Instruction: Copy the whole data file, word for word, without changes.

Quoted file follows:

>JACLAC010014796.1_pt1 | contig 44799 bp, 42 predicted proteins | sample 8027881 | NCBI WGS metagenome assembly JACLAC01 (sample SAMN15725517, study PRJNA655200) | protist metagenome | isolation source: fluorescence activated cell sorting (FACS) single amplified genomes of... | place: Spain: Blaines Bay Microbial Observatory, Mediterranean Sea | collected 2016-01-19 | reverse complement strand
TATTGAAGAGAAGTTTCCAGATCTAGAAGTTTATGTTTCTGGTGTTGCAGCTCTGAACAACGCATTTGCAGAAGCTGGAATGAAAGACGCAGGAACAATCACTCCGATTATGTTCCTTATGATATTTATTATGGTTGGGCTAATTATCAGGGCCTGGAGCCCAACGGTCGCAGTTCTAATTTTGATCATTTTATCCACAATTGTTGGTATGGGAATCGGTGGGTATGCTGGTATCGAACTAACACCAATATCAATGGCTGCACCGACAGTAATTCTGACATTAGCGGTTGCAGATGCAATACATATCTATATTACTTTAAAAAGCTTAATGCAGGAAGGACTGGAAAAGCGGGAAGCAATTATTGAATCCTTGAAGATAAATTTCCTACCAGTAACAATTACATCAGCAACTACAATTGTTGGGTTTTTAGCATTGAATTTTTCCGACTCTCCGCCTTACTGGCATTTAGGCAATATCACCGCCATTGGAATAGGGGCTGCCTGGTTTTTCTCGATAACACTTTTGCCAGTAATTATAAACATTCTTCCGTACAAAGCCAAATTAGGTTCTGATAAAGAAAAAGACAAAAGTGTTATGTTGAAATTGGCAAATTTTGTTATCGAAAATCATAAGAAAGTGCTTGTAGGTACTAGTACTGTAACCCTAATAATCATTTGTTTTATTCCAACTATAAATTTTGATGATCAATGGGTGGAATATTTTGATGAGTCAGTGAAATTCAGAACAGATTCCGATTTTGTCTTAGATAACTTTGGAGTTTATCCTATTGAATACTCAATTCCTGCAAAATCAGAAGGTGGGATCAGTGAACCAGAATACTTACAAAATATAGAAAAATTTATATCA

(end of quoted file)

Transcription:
>JACLAC010014796.1_pt1 | contig 44799 bp, 42 predicted proteins | sample 8027881 | NCBI WGS metagenome assembly JACLAC01 (sample SAMN15725517, study PRJNA655200) | protist metagenome | isolation source: fluorescence activated cell sorting (FACS) single amplified genomes of... | place: Spain: Blaines Bay Microbial Observatory, Mediterranean Sea | collected 2016-01-19 | reverse complement strand
TATTGAAGAGAAGTTTCCAGATCTAGAAGTTTATGTTTCTGGTGTTGCAGCTCTGAACAACGCATTTGCAGAAGCTGGAATGAAAGACGCAGGAACAATCACTCCGATTATGTTCCTTATGATATTTATTATGGTTGGGCTAATTATCAGGGCCTGGAGCCCAACGGTCGCAGTTCTAATTTTGATCATTTTATCCACAATTGTTGGTATGGGAATCGGTGGGTATGCTGGTATCGAACTAACACCAATATCAATGGCTGCACCGACAGTAATTCTGACATTAGCGGTTGCAGATGCAATACATATCTATATTACTTTAAAAAGCTTAATGCAGGAAGGACTGGAAAAGCGGGAAGCAATTATTGAATCCTTGAAGATAAATTTCCTACCAGTAACAATTACATCAGCAACTACAATTGTTGGGTTTTTAGCATTGAATTTTTCCGACTCTCCGCCTTACTGGCATTTAGGCAATATCACCGCCATTGGAATAGGGGCTGCCTGGTTTTTCTCGATAACACTTTTGCCAGTAATTATAAACATTCTTCCGTACAAAGCCAAATTAGGTTCTGATAAAGAAAAAGACAAAAGTGTTATGTTGAAATTGGCAAATTTTGTTATCGAAAATCATAAGAAAGTGCTTGTAGGTACTAGTACTGTAACCCTAATAATCATTTGTTTTATTCCAACTATAAATTTTGATGATCAATGGGTGGAATATTTTGATGAGTCAGTGAAATTCAGAACAGATTCCGATTTTGTCTTAGATAACTTTGGAGTTTATCCTATTGAATACTCAATTCCTGCAAAATCAGAAGGTGGGATCAGTGAACCAGAATACTTACAAAATATAGAAAAATTTATATCA